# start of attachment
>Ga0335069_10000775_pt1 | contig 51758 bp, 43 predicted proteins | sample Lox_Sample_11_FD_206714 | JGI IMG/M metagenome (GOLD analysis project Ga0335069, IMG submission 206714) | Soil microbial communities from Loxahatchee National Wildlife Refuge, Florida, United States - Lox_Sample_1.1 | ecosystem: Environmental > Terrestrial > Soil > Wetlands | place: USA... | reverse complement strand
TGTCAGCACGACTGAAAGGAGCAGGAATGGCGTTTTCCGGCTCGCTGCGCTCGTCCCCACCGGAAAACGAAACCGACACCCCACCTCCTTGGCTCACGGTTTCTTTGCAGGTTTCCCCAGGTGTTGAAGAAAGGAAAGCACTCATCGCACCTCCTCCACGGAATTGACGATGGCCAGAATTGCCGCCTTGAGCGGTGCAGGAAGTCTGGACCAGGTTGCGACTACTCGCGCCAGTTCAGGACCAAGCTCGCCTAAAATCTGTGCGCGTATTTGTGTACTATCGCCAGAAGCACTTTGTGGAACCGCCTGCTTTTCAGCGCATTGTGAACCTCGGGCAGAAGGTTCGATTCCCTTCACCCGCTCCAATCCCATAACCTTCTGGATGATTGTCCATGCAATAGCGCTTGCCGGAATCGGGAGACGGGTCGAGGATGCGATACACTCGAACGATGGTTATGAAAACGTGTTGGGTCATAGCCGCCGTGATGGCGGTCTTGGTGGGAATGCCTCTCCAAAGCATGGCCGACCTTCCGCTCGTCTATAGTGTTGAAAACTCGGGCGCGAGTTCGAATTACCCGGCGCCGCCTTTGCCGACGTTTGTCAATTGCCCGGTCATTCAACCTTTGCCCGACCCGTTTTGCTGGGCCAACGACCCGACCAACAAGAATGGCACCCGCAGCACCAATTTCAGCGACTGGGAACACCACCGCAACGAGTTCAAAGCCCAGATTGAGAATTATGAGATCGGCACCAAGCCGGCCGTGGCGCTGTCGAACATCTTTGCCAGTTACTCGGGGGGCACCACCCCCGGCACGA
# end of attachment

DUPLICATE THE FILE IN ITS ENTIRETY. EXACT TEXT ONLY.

>Ga0335069_10000775_pt1 | contig 51758 bp, 43 predicted proteins | sample Lox_Sample_11_FD_206714 | JGI IMG/M metagenome (GOLD analysis project Ga0335069, IMG submission 206714) | Soil microbial communities from Loxahatchee National Wildlife Refuge, Florida, United States - Lox_Sample_1.1 | ecosystem: Environmental > Terrestrial > Soil > Wetlands | place: USA... | reverse complement strand
TGTCAGCACGACTGAAAGGAGCAGGAATGGCGTTTTCCGGCTCGCTGCGCTCGTCCCCACCGGAAAACGAAACCGACACCCCACCTCCTTGGCTCACGGTTTCTTTGCAGGTTTCCCCAGGTGTTGAAGAAAGGAAAGCACTCATCGCACCTCCTCCACGGAATTGACGATGGCCAGAATTGCCGCCTTGAGCGGTGCAGGAAGTCTGGACCAGGTTGCGACTACTCGCGCCAGTTCAGGACCAAGCTCGCCTAAAATCTGTGCGCGTATTTGTGTACTATCGCCAGAAGCACTTTGTGGAACCGCCTGCTTTTCAGCGCATTGTGAACCTCGGGCAGAAGGTTCGATTCCCTTCACCCGCTCCAATCCCATAACCTTCTGGATGATTGTCCATGCAATAGCGCTTGCCGGAATCGGGAGACGGGTCGAGGATGCGATACACTCGAACGATGGTTATGAAAACGTGTTGGGTCATAGCCGCCGTGATGGCGGTCTTGGTGGGAATGCCTCTCCAAAGCATGGCCGACCTTCCGCTCGTCTATAGTGTTGAAAACTCGGGCGCGAGTTCGAATTACCCGGCGCCGCCTTTGCCGACGTTTGTCAATTGCCCGGTCATTCAACCTTTGCCCGACCCGTTTTGCTGGGCCAACGACCCGACCAACAAGAATGGCACCCGCAGCACCAATTTCAGCGACTGGGAACACCACCGCAACGAGTTCAAAGCCCAGATTGAGAATTATGAGATCGGCACCAAGCCGGCCGTGGCGCTGTCGAACATCTTTGCCAGTTACTCGGGGGGCACCACCCCCGGCACGA